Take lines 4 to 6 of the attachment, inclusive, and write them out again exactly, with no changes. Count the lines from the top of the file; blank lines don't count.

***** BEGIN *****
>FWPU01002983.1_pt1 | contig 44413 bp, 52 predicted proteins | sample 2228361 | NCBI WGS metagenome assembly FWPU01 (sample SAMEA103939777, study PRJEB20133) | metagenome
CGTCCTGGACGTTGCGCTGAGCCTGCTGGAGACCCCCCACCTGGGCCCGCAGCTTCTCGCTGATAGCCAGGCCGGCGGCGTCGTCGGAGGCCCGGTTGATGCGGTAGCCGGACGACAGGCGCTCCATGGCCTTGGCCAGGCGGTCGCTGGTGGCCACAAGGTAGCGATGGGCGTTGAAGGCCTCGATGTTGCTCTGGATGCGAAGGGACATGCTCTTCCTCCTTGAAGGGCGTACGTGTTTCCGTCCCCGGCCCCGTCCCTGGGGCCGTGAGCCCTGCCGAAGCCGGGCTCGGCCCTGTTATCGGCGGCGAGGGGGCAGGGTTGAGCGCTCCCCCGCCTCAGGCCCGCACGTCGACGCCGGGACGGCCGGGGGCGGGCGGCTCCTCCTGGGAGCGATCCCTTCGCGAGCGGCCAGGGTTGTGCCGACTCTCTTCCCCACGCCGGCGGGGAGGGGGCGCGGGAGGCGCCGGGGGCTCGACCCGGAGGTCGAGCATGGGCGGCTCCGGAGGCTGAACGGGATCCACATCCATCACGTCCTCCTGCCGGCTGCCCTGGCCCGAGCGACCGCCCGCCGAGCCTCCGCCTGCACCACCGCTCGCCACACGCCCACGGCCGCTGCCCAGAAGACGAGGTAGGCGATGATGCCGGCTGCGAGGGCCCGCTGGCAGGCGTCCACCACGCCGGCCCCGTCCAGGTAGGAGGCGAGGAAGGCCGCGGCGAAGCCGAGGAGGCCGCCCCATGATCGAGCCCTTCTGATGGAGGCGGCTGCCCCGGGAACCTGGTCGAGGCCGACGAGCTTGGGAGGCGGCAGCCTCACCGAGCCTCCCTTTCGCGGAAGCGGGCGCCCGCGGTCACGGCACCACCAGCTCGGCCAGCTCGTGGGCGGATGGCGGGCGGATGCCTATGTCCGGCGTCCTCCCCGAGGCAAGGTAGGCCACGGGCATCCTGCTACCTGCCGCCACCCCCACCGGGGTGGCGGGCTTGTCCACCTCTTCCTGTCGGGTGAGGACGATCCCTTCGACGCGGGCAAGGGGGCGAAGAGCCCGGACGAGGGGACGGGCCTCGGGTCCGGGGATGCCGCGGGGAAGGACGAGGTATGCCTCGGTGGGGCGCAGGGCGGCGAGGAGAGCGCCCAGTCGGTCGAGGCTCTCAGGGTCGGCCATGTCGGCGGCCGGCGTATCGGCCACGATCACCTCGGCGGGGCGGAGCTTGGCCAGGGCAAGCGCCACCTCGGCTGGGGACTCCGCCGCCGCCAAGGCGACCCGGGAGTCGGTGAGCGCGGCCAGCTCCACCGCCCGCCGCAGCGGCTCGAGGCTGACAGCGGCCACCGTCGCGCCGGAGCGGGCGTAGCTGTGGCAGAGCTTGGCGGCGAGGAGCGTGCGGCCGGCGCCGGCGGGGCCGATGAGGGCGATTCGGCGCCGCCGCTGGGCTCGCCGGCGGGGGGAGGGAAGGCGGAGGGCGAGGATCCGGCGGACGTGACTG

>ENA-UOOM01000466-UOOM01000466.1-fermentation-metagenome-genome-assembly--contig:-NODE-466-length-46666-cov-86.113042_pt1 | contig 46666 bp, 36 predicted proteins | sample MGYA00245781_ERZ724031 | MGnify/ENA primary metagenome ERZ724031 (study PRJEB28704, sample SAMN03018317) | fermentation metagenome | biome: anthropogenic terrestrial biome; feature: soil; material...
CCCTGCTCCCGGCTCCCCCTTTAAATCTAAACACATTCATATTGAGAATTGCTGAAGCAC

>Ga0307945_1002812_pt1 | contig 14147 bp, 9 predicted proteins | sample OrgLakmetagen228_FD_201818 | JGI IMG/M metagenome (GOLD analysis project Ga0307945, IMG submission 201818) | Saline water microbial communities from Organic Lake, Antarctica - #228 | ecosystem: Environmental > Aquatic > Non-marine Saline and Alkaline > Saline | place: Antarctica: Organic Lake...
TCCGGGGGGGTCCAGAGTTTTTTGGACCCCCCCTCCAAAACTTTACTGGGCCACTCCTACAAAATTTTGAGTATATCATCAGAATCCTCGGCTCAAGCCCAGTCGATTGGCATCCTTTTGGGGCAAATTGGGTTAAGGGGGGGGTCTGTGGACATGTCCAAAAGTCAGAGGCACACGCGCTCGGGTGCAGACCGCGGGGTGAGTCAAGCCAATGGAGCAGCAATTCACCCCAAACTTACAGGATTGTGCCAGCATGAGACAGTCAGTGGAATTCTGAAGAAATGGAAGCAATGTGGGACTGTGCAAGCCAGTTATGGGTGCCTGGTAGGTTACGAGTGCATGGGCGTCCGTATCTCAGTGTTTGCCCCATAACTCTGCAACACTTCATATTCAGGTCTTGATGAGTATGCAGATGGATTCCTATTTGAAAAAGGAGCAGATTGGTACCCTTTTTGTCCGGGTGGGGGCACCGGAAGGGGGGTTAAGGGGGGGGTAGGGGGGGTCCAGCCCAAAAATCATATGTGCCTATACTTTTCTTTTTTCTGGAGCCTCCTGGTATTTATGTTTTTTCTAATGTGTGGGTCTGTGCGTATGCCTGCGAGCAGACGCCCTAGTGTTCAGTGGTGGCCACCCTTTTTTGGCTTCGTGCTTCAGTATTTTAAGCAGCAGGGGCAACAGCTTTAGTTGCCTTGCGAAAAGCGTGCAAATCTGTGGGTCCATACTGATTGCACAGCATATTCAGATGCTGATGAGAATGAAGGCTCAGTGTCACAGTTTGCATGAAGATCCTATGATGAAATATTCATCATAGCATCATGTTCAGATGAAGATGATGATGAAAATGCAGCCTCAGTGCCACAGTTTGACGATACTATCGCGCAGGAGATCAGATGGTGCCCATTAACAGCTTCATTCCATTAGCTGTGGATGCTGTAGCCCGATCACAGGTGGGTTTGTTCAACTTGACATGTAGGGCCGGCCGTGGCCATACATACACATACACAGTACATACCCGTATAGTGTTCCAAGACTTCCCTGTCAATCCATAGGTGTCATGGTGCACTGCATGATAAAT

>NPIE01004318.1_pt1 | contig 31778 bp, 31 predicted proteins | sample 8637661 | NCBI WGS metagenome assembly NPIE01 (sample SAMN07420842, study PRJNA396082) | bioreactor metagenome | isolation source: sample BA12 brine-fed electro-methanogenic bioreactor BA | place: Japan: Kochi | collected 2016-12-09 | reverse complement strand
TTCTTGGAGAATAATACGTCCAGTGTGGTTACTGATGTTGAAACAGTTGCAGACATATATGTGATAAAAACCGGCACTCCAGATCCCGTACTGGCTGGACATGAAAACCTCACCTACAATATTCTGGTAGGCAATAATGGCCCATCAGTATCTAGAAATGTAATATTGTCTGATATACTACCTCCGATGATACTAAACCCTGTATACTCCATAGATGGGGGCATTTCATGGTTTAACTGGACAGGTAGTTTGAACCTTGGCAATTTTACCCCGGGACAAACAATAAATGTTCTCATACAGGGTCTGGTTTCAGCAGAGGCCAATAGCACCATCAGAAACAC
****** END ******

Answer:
CCCTGCTCCCGGCTCCCCCTTTAAATCTAAACACATTCATATTGAGAATTGCTGAAGCAC

>Ga0307945_1002812_pt1 | contig 14147 bp, 9 predicted proteins | sample OrgLakmetagen228_FD_201818 | JGI IMG/M metagenome (GOLD analysis project Ga0307945, IMG submission 201818) | Saline water microbial communities from Organic Lake, Antarctica - #228 | ecosystem: Environmental > Aquatic > Non-marine Saline and Alkaline > Saline | place: Antarctica: Organic Lake...
TCCGGGGGGGTCCAGAGTTTTTTGGACCCCCCCTCCAAAACTTTACTGGGCCACTCCTACAAAATTTTGAGTATATCATCAGAATCCTCGGCTCAAGCCCAGTCGATTGGCATCCTTTTGGGGCAAATTGGGTTAAGGGGGGGGTCTGTGGACATGTCCAAAAGTCAGAGGCACACGCGCTCGGGTGCAGACCGCGGGGTGAGTCAAGCCAATGGAGCAGCAATTCACCCCAAACTTACAGGATTGTGCCAGCATGAGACAGTCAGTGGAATTCTGAAGAAATGGAAGCAATGTGGGACTGTGCAAGCCAGTTATGGGTGCCTGGTAGGTTACGAGTGCATGGGCGTCCGTATCTCAGTGTTTGCCCCATAACTCTGCAACACTTCATATTCAGGTCTTGATGAGTATGCAGATGGATTCCTATTTGAAAAAGGAGCAGATTGGTACCCTTTTTGTCCGGGTGGGGGCACCGGAAGGGGGGTTAAGGGGGGGGTAGGGGGGGTCCAGCCCAAAAATCATATGTGCCTATACTTTTCTTTTTTCTGGAGCCTCCTGGTATTTATGTTTTTTCTAATGTGTGGGTCTGTGCGTATGCCTGCGAGCAGACGCCCTAGTGTTCAGTGGTGGCCACCCTTTTTTGGCTTCGTGCTTCAGTATTTTAAGCAGCAGGGGCAACAGCTTTAGTTGCCTTGCGAAAAGCGTGCAAATCTGTGGGTCCATACTGATTGCACAGCATATTCAGATGCTGATGAGAATGAAGGCTCAGTGTCACAGTTTGCATGAAGATCCTATGATGAAATATTCATCATAGCATCATGTTCAGATGAAGATGATGATGAAAATGCAGCCTCAGTGCCACAGTTTGACGATACTATCGCGCAGGAGATCAGATGGTGCCCATTAACAGCTTCATTCCATTAGCTGTGGATGCTGTAGCCCGATCACAGGTGGGTTTGTTCAACTTGACATGTAGGGCCGGCCGTGGCCATACATACACATACACAGTACATACCCGTATAGTGTTCCAAGACTTCCCTGTCAATCCATAGGTGTCATGGTGCACTGCATGATAAAT